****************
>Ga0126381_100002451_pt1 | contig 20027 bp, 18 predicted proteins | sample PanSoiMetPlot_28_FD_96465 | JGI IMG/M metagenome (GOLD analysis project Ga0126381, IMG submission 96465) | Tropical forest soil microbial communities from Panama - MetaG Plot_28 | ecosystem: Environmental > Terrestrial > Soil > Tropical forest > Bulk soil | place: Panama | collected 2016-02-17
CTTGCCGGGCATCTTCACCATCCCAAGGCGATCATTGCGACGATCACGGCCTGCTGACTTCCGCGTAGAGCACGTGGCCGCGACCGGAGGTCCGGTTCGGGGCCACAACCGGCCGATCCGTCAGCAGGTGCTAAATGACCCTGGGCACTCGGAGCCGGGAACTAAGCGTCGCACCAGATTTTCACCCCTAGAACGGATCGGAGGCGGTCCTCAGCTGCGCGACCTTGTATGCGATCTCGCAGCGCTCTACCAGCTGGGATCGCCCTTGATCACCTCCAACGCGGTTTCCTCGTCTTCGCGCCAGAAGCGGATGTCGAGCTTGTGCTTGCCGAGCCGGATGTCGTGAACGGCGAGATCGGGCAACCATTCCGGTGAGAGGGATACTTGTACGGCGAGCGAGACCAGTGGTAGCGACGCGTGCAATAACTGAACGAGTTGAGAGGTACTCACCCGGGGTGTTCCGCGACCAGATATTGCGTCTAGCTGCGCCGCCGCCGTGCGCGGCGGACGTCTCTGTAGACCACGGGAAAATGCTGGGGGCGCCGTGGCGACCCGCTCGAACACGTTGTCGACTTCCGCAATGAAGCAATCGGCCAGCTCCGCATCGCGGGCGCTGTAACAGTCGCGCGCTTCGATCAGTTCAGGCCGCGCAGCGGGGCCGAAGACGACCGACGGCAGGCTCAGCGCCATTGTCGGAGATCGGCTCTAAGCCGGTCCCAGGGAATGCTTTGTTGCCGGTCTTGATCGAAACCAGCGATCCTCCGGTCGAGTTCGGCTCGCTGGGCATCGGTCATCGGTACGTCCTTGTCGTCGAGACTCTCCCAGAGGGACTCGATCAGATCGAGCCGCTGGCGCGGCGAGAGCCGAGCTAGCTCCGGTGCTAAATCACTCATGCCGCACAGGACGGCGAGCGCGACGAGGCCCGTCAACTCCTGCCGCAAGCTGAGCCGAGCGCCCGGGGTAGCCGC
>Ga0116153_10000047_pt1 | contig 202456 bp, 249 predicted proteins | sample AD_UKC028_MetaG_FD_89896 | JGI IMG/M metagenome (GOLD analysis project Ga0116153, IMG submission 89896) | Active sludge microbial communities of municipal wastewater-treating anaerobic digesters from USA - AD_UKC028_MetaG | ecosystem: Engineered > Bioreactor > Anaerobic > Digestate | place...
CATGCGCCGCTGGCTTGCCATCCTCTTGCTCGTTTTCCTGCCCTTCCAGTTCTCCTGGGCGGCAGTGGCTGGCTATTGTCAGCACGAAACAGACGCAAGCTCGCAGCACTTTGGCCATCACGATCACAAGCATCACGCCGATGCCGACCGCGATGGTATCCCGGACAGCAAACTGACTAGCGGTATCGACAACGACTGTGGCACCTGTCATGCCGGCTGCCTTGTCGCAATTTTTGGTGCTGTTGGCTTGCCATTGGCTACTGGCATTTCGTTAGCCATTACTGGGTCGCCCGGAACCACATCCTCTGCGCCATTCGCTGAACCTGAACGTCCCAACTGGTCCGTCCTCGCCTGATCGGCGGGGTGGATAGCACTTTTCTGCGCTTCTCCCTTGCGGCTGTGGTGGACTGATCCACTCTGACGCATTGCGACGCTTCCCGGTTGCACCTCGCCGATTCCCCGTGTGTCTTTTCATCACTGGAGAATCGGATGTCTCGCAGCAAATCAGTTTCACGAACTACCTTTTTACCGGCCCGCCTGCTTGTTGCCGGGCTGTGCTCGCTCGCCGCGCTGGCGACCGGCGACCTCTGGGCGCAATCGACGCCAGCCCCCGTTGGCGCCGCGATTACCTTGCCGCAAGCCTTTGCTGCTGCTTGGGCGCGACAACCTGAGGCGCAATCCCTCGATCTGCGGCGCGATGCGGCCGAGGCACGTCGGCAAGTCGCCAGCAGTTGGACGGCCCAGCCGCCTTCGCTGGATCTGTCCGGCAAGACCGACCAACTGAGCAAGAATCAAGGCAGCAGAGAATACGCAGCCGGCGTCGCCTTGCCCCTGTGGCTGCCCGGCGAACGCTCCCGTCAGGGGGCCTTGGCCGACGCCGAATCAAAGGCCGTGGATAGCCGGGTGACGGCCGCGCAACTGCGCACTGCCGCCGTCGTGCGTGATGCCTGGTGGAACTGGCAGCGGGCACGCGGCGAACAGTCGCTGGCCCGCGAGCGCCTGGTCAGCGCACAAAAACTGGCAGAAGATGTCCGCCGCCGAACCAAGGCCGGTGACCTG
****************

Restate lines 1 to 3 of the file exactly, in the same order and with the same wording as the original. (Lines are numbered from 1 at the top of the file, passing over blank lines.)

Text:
>Ga0126381_100002451_pt1 | contig 20027 bp, 18 predicted proteins | sample PanSoiMetPlot_28_FD_96465 | JGI IMG/M metagenome (GOLD analysis project Ga0126381, IMG submission 96465) | Tropical forest soil microbial communities from Panama - MetaG Plot_28 | ecosystem: Environmental > Terrestrial > Soil > Tropical forest > Bulk soil | place: Panama | collected 2016-02-17
CTTGCCGGGCATCTTCACCATCCCAAGGCGATCATTGCGACGATCACGGCCTGCTGACTTCCGCGTAGAGCACGTGGCCGCGACCGGAGGTCCGGTTCGGGGCCACAACCGGCCGATCCGTCAGCAGGTGCTAAATGACCCTGGGCACTCGGAGCCGGGAACTAAGCGTCGCACCAGATTTTCACCCCTAGAACGGATCGGAGGCGGTCCTCAGCTGCGCGACCTTGTATGCGATCTCGCAGCGCTCTACCAGCTGGGATCGCCCTTGATCACCTCCAACGCGGTTTCCTCGTCTTCGCGCCAGAAGCGGATGTCGAGCTTGTGCTTGCCGAGCCGGATGTCGTGAACGGCGAGATCGGGCAACCATTCCGGTGAGAGGGATACTTGTACGGCGAGCGAGACCAGTGGTAGCGACGCGTGCAATAACTGAACGAGTTGAGAGGTACTCACCCGGGGTGTTCCGCGACCAGATATTGCGTCTAGCTGCGCCGCCGCCGTGCGCGGCGGACGTCTCTGTAGACCACGGGAAAATGCTGGGGGCGCCGTGGCGACCCGCTCGAACACGTTGTCGACTTCCGCAATGAAGCAATCGGCCAGCTCCGCATCGCGGGCGCTGTAACAGTCGCGCGCTTCGATCAGTTCAGGCCGCGCAGCGGGGCCGAAGACGACCGACGGCAGGCTCAGCGCCATTGTCGGAGATCGGCTCTAAGCCGGTCCCAGGGAATGCTTTGTTGCCGGTCTTGATCGAAACCAGCGATCCTCCGGTCGAGTTCGGCTCGCTGGGCATCGGTCATCGGTACGTCCTTGTCGTCGAGACTCTCCCAGAGGGACTCGATCAGATCGAGCCGCTGGCGCGGCGAGAGCCGAGCTAGCTCCGGTGCTAAATCACTCATGCCGCACAGGACGGCGAGCGCGACGAGGCCCGTCAACTCCTGCCGCAAGCTGAGCCGAGCGCCCGGGGTAGCCGC
>Ga0116153_10000047_pt1 | contig 202456 bp, 249 predicted proteins | sample AD_UKC028_MetaG_FD_89896 | JGI IMG/M metagenome (GOLD analysis project Ga0116153, IMG submission 89896) | Active sludge microbial communities of municipal wastewater-treating anaerobic digesters from USA - AD_UKC028_MetaG | ecosystem: Engineered > Bioreactor > Anaerobic > Digestate | place...